A pharmaceutical patent (patent related to the pharmaceutical industry) gives you the exclusive right to exploit a new drug’s economic potential during a fixed period, generally 20 years in SEA. However, some countries may grant an extension of patent protection under certain limited circumstances. For example, in Singapore, such an extension may be granted if there is an unreasonable delay in granting the patent from the registrar or in issuing marketing approval for a product from the local health authority.[8] Unlike Singapore, Vietnam will not extend patent protection for the same delays but will simply grant the patent owner financial compensation (corresponding to a fee waiver).

A pharmaceutical patent may be obtained for drug formulations or technology to produce a drug if the following requirements are met: ‘novelty’, ‘inventive step’, and ‘industrial applicability’. Similar to the European approach on patentable subject matters, in SEA, “the methods of medical treatment are ineligible for patent protection”.[9] Regarding novelty, the disclosure of your invention will most likely destroy this requirement, meaning that it may not be protected. Thus, remember to obtain patent protection for your invention as soon as it is ready or within the relevant ‘grace period’ (6-12 months from the disclosure, during which time the patent novelty requirement is preserved). Regarding the inventive step, should you have an invention lacking this requirement, you may consider protecting it via a simple patent, and the protection will last 10 years. In SEA, this alternative only exists in Cambodia, Indonesia, Malaysia, the Philippines, Thailand, and Vietnam. More information about patents is available in our corresponding guide.

For SEA, you may file a patent application directly in each country or through the PCT route with the possibility to claim the priority date of your first-filed application (if any) within 12 months from its filing date. As of today, Myanmar is the only country in SEA that is not a contracting party to the PCT (see more details in our PCT guide). To shorten the lengthy examination and registration processes in the region, ‘Acceleration Programs’ (Global Patent Prosecution Highway (GPPH) and ASEAN Patent Examination Co-operation (ASPEC)) may be utilised.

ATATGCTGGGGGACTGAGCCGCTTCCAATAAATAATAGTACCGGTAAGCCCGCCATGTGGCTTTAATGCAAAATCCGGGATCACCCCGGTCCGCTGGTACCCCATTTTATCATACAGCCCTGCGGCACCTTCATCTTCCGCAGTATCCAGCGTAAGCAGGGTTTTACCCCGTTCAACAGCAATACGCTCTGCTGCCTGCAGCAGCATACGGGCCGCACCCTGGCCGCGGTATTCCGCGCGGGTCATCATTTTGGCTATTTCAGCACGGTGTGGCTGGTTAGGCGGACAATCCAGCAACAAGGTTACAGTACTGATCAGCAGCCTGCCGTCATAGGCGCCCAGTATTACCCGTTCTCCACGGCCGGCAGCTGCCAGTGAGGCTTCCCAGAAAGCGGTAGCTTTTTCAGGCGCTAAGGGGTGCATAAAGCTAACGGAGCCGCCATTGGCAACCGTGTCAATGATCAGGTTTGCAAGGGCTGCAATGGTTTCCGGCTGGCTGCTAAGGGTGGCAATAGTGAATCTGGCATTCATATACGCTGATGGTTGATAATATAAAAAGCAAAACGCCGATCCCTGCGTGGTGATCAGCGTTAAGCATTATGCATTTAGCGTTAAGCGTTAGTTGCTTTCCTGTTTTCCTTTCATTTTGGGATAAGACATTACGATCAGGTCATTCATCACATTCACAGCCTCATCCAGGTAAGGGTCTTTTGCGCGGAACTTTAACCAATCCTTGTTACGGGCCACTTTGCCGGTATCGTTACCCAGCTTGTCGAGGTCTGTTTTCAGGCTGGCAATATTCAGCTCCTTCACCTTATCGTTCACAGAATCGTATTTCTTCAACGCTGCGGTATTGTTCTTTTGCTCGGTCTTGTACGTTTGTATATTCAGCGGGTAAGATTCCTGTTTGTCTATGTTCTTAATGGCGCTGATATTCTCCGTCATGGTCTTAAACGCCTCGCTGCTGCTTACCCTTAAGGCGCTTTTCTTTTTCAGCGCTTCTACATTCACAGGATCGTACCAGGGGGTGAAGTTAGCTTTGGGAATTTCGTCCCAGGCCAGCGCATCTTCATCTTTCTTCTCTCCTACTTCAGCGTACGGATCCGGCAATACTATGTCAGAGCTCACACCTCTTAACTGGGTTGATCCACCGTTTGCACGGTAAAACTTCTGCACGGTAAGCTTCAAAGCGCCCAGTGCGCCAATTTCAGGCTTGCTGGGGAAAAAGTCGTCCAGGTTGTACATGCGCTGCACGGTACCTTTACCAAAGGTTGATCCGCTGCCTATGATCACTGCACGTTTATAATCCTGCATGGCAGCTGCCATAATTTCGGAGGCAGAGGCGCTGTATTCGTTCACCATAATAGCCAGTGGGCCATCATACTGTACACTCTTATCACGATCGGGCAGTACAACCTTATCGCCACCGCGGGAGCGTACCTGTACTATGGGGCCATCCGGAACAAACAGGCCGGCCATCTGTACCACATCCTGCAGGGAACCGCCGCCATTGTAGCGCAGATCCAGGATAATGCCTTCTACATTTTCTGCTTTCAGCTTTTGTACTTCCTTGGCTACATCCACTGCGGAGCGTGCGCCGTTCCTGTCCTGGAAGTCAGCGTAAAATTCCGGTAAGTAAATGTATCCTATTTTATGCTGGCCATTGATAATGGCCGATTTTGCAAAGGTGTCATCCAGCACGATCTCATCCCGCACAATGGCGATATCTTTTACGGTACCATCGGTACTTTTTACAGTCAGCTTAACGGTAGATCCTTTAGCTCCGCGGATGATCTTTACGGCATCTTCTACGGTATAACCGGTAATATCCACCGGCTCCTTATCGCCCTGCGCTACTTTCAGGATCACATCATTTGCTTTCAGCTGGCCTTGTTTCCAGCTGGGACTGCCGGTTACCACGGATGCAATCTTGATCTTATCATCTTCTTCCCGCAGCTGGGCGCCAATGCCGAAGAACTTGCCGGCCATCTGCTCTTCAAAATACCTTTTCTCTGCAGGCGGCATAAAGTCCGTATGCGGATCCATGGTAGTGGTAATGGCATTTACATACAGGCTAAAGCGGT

Trade secrets

Trade secrets are a crucial IPR to consider, especially in the pharmaceutical industry, where you may need to protect special assets (list of active substances, processes, and know-how). Protecting trade secrets is a great alternative to patent protection as it does not imply the publication of any valuable business information and is cost-efficient. Usually, this IPR is not recommended to protect a drug’s composition since this piece of information may be found through research and scientific experiments. Instead, trade secrets will be effective to protect the methods for producing a drug,[10] such as a special condition or certain time limit for the ingredient to transform into a finished product.

As long as you keep confidential any piece of commercial information that may provide your company with a competitive edge, your trade secrets will be safe. Although SEA countries do not require formal registration to protect trade secrets, SMEs should put in place confidentiality and secrecy mechanisms to prevent valuable information from being publicly disclosed. Protecting a trade secret would usually imply taking any appropriate measures such as legal protection (Non-Disclosure Agreements, specific clauses in labour contracts, and agreements with third parties), physical barriers (using safe and restricted access zones, security agents, and cameras), and technical barriers (robust IT system and cybersecurity and restricted access networks). More information about trade secrets is available in our corresponding guide.

In conclusion, the pharmaceutical industry in SEA is a rapidly growing market that presents potential for EU SMEs. Nevertheless, SMEs should be cautious about various IP-related risks and challenges. By comprehensively understanding the different types of IPR that can be protected in SEA and taking appropriate measures to protect them, SMEs can mitigate these risks and ensure the success of their business in the region. In addition, it is equally vital for SMEs to protect their IPR with enforcement measures. Customs and necessary actions against the parallel import of pharmaceuticals can play a valuable role in enforcing your IPR in SEA. This will be discussed further in the second part of this article.

For confidential, jargon-free, first-line IP advice, plus trainings, materials, and online resources about SEA, visit our website at or send your IP-related questions to expertatsea-iphelpdes [dot] eu (expert[at]sea-iphelpdes[dot]eu). You will receive a reply within three working days.






[5] First-to-file system means that the first person to file an industrial property right application in Vietnam will own that right once the application is granted, regardless of whether another party was the first to use such a right.



[8] Singapore Patents Act, section 36A.




Publication date
14 September 2023
European Innovation Council and SMEs Executive Agency